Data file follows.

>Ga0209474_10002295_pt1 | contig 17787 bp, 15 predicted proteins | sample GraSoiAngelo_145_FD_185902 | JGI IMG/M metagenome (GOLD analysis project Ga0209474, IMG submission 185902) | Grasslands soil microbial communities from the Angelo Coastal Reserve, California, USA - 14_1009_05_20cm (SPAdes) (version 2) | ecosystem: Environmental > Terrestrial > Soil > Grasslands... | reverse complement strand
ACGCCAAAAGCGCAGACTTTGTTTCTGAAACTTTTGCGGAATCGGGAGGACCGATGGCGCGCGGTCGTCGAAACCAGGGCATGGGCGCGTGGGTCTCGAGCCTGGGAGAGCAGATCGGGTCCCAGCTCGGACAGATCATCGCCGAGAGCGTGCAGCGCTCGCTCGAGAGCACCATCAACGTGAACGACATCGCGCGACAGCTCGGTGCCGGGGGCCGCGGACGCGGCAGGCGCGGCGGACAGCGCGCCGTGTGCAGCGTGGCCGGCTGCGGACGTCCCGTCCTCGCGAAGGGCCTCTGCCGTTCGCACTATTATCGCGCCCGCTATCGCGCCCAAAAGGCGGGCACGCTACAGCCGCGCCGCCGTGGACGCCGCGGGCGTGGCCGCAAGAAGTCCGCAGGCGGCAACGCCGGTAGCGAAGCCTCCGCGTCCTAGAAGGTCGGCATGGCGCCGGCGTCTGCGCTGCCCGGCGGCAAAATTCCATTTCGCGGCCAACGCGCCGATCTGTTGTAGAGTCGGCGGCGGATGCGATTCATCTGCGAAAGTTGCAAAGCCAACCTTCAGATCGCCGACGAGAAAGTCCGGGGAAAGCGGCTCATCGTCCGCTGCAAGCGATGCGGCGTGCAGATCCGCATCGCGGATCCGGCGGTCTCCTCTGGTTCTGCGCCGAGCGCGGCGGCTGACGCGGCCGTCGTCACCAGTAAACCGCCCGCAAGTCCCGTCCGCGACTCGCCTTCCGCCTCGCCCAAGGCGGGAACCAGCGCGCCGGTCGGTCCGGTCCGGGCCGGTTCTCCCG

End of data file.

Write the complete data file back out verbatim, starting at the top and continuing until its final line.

>Ga0209474_10002295_pt1 | contig 17787 bp, 15 predicted proteins | sample GraSoiAngelo_145_FD_185902 | JGI IMG/M metagenome (GOLD analysis project Ga0209474, IMG submission 185902) | Grasslands soil microbial communities from the Angelo Coastal Reserve, California, USA - 14_1009_05_20cm (SPAdes) (version 2) | ecosystem: Environmental > Terrestrial > Soil > Grasslands... | reverse complement strand
ACGCCAAAAGCGCAGACTTTGTTTCTGAAACTTTTGCGGAATCGGGAGGACCGATGGCGCGCGGTCGTCGAAACCAGGGCATGGGCGCGTGGGTCTCGAGCCTGGGAGAGCAGATCGGGTCCCAGCTCGGACAGATCATCGCCGAGAGCGTGCAGCGCTCGCTCGAGAGCACCATCAACGTGAACGACATCGCGCGACAGCTCGGTGCCGGGGGCCGCGGACGCGGCAGGCGCGGCGGACAGCGCGCCGTGTGCAGCGTGGCCGGCTGCGGACGTCCCGTCCTCGCGAAGGGCCTCTGCCGTTCGCACTATTATCGCGCCCGCTATCGCGCCCAAAAGGCGGGCACGCTACAGCCGCGCCGCCGTGGACGCCGCGGGCGTGGCCGCAAGAAGTCCGCAGGCGGCAACGCCGGTAGCGAAGCCTCCGCGTCCTAGAAGGTCGGCATGGCGCCGGCGTCTGCGCTGCCCGGCGGCAAAATTCCATTTCGCGGCCAACGCGCCGATCTGTTGTAGAGTCGGCGGCGGATGCGATTCATCTGCGAAAGTTGCAAAGCCAACCTTCAGATCGCCGACGAGAAAGTCCGGGGAAAGCGGCTCATCGTCCGCTGCAAGCGATGCGGCGTGCAGATCCGCATCGCGGATCCGGCGGTCTCCTCTGGTTCTGCGCCGAGCGCGGCGGCTGACGCGGCCGTCGTCACCAGTAAACCGCCCGCAAGTCCCGTCCGCGACTCGCCTTCCGCCTCGCCCAAGGCGGGAACCAGCGCGCCGGTCGGTCCGGTCCGGGCCGGTTCTCCCG